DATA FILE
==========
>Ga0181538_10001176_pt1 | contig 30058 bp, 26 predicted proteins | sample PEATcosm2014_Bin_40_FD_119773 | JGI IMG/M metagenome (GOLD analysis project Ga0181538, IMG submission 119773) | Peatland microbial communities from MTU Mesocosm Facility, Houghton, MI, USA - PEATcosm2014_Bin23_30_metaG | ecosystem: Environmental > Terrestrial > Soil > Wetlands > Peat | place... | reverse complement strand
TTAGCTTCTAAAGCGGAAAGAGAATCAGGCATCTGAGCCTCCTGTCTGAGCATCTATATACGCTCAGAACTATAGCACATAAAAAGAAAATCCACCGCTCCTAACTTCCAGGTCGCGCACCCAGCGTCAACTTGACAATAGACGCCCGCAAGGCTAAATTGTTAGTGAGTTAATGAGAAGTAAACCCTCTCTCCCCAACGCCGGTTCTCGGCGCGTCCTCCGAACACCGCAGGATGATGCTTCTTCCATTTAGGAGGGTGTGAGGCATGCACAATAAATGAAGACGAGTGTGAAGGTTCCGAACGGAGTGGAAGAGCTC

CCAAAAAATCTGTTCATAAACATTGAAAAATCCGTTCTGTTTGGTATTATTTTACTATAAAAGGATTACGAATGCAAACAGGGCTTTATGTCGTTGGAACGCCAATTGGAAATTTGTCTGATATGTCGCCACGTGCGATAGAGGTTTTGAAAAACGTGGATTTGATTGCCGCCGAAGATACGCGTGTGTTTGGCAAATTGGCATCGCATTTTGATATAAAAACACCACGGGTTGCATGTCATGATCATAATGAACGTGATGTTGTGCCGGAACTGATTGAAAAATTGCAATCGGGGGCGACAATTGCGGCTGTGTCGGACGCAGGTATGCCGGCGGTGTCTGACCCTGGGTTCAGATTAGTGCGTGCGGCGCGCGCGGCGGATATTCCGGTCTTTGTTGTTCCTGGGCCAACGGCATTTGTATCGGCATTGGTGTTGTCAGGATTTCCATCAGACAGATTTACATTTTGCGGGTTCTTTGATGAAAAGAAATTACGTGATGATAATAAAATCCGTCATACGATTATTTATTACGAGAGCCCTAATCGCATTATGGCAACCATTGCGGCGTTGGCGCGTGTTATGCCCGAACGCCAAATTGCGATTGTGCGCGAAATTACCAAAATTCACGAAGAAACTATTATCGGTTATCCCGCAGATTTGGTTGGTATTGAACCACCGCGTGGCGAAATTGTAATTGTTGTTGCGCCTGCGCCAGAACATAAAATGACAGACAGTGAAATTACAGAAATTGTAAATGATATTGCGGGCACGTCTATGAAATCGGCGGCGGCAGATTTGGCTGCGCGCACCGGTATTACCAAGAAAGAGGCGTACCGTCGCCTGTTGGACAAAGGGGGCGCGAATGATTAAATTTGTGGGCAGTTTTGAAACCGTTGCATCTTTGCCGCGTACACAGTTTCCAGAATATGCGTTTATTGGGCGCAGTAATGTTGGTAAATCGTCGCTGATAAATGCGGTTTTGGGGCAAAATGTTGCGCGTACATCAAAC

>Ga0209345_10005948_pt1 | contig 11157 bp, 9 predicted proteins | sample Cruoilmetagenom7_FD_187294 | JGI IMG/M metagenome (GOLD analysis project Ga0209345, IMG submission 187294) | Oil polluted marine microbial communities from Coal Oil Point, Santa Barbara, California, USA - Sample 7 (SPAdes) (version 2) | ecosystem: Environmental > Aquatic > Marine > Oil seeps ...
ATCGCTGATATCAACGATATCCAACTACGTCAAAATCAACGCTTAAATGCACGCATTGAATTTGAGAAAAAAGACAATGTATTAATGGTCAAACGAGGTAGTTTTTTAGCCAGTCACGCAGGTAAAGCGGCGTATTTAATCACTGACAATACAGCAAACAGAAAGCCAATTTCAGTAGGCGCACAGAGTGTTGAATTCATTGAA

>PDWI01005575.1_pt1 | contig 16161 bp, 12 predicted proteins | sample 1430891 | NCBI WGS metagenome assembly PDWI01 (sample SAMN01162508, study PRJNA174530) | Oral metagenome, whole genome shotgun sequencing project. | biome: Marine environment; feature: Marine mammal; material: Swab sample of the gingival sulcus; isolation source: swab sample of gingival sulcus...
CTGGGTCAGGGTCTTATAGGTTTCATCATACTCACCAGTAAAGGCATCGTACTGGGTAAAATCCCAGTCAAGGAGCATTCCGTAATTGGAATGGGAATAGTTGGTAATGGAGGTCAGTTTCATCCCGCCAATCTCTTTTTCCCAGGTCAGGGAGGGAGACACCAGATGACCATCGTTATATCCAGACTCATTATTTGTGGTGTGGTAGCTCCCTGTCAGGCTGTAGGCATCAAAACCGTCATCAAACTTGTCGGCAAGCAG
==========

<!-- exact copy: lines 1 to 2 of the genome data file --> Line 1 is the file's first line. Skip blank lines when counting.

>Ga0181538_10001176_pt1 | contig 30058 bp, 26 predicted proteins | sample PEATcosm2014_Bin_40_FD_119773 | JGI IMG/M metagenome (GOLD analysis project Ga0181538, IMG submission 119773) | Peatland microbial communities from MTU Mesocosm Facility, Houghton, MI, USA - PEATcosm2014_Bin23_30_metaG | ecosystem: Environmental > Terrestrial > Soil > Wetlands > Peat | place... | reverse complement strand
TTAGCTTCTAAAGCGGAAAGAGAATCAGGCATCTGAGCCTCCTGTCTGAGCATCTATATACGCTCAGAACTATAGCACATAAAAAGAAAATCCACCGCTCCTAACTTCCAGGTCGCGCACCCAGCGTCAACTTGACAATAGACGCCCGCAAGGCTAAATTGTTAGTGAGTTAATGAGAAGTAAACCCTCTCTCCCCAACGCCGGTTCTCGGCGCGTCCTCCGAACACCGCAGGATGATGCTTCTTCCATTTAGGAGGGTGTGAGGCATGCACAATAAATGAAGACGAGTGTGAAGGTTCCGAACGGAGTGGAAGAGCTC